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Story II. - The Argonauts Charles Kingsley

Part V - How The Argonauts Were Driven Into The Unknown Sea

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At that Idas the rash would have struck them; but Jason held him back, till one of the merchant kings spoke to them, a tall and stately man.

'Do not be angry, strangers; the sailor boys must have their jest. But we will treat you justly and kindly, for strangers and poor men come from God; and you seem no common sailors by your strength, and height, and weapons. Come up with me to the palace of Alcinous, the rich sea-going king, and we will feast you well and heartily; and after that you shall tell us your name.'

But Medeia hung back, and trembled, and whispered in Jason's ear, 'We are betrayed, and are going to our ruin, for I see my countrymen among the crowd; dark-eyed Colchi in steel mail-shirts, such as they wear in my father's land.'

'It is too late to turn,' said Jason. And he spoke to the merchant king, 'What country is this, good sir; and what is this new-built town?'

'This is the land of the Phaeaces, beloved by all the Immortals; for they come hither and feast like friends with us, and sit by our side in the hall. Hither we came from Liburnia to escape the unrighteous Cyclopes; for they robbed us, peaceful merchants, of our hard-earned wares and wealth. So Nausithous, the son of Poseidon, brought us hither, and died in peace; and now his son Alcinous rules us, and Arete the wisest of queens.'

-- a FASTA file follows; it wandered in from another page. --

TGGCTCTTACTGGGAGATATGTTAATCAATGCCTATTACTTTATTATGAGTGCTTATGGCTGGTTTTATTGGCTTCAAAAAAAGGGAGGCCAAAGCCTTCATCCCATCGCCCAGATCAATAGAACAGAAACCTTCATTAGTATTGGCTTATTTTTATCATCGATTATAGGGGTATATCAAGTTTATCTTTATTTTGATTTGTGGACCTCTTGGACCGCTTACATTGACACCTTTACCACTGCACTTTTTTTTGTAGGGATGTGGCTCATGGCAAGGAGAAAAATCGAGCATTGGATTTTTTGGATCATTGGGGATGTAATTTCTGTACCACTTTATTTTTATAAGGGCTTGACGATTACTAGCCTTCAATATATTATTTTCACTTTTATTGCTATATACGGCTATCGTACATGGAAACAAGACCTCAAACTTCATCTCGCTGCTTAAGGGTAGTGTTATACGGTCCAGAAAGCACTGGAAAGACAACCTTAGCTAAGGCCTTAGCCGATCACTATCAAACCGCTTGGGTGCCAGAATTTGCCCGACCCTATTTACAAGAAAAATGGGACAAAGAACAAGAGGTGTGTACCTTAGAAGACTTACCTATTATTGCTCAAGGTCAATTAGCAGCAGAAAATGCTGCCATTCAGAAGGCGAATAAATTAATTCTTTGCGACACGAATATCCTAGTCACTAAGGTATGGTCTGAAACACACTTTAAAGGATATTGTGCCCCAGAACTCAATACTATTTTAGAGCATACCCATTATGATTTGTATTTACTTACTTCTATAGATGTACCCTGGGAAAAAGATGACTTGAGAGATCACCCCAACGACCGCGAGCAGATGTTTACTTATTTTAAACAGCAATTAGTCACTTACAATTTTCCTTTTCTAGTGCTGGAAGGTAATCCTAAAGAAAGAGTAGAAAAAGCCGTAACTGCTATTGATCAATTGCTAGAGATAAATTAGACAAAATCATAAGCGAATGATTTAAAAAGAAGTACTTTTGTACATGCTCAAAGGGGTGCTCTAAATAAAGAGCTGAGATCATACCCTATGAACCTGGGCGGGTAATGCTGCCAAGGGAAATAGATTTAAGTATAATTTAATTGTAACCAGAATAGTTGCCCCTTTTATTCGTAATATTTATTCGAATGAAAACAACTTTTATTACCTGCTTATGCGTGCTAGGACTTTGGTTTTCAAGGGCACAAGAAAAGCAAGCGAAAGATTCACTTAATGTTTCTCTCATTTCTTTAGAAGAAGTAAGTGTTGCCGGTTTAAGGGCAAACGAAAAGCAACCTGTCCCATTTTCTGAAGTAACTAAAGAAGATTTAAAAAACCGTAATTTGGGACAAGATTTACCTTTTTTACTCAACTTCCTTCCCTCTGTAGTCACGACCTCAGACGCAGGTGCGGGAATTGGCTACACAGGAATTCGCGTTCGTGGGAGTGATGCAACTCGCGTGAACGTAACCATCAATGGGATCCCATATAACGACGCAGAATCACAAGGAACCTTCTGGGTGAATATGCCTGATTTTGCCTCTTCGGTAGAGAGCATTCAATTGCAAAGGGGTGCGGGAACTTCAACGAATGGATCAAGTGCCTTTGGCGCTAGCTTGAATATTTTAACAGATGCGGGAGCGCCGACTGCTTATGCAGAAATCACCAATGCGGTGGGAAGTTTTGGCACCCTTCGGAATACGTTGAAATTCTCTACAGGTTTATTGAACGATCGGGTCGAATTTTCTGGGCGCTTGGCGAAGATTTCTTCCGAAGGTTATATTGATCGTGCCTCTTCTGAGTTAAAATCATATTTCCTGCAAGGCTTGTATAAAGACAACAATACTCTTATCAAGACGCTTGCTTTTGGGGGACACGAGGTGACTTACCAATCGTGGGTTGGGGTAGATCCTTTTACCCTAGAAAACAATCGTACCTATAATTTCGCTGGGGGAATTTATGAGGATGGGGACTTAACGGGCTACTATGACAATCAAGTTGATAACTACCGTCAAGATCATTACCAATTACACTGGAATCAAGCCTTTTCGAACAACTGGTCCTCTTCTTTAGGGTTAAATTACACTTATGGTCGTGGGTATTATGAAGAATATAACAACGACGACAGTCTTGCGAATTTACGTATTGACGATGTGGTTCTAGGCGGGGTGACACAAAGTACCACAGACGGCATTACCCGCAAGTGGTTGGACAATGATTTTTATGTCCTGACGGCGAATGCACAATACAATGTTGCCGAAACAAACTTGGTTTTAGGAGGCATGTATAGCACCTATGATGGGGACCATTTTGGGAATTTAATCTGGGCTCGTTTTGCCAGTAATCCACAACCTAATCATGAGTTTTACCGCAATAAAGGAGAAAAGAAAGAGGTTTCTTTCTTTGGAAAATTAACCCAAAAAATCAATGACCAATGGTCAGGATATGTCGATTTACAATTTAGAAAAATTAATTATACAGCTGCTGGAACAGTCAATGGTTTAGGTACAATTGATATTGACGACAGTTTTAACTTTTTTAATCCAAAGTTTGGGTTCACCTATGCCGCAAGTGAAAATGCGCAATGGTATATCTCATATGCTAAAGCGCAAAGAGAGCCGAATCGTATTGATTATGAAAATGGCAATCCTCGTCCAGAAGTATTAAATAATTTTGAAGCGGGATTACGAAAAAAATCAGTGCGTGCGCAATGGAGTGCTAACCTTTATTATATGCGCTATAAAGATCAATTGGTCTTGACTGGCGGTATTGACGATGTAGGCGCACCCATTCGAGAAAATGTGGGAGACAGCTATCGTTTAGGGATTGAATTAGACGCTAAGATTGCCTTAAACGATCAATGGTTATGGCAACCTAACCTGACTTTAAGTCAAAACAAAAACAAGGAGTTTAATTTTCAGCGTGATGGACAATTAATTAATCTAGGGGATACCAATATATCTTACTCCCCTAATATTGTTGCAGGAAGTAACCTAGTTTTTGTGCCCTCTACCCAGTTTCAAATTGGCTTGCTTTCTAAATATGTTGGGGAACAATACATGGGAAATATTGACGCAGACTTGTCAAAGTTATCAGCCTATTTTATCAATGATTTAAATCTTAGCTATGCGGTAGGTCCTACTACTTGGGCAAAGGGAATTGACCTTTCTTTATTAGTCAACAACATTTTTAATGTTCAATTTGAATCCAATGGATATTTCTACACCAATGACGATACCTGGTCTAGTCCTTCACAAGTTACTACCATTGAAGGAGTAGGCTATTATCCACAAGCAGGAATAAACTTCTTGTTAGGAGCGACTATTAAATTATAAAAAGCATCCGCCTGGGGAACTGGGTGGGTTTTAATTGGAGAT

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So they went up across the square, and wondered still more as they went; for along the quays lay in order great cables, and yards, and masts, before the fair temple of Poseidon, the blue-haired king of the seas. And round the square worked the ship-wrights, as many in number as ants, twining ropes, and hewing timber, and smoothing long yards and oars. And the Minuai went on in silence through clean white marble streets, till they came to the hall of Alcinous, and they wondered then still more. For the lofty palace shone aloft in the sun, with walls of plated brass, from the threshold to the innermost chamber, and the doors were of silver and gold. And on each side of the doorway sat living dogs of gold, who never grew old or died, so well Hephaistos had made them in his forges in smoking Lemnos, and gave them to Alcinous to guard his gates by night. And within, against the walls, stood thrones on either side, down the whole length of the hall, strewn with rich glossy shawls; and on them the merchant kings of those crafty sea-roving Phaeaces sat eating and drinking in pride, and feasting there all the year round. And boys of molten gold stood each on a polished altar, and held torches in their hands, to give light all night to the guests. And round the house sat fifty maid-servants, some grinding the meal in the mill, some turning the spindle, some weaving at the loom, while their hands twinkled as they passed the shuttle, like quivering aspen leaves.

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Charles Kingsley

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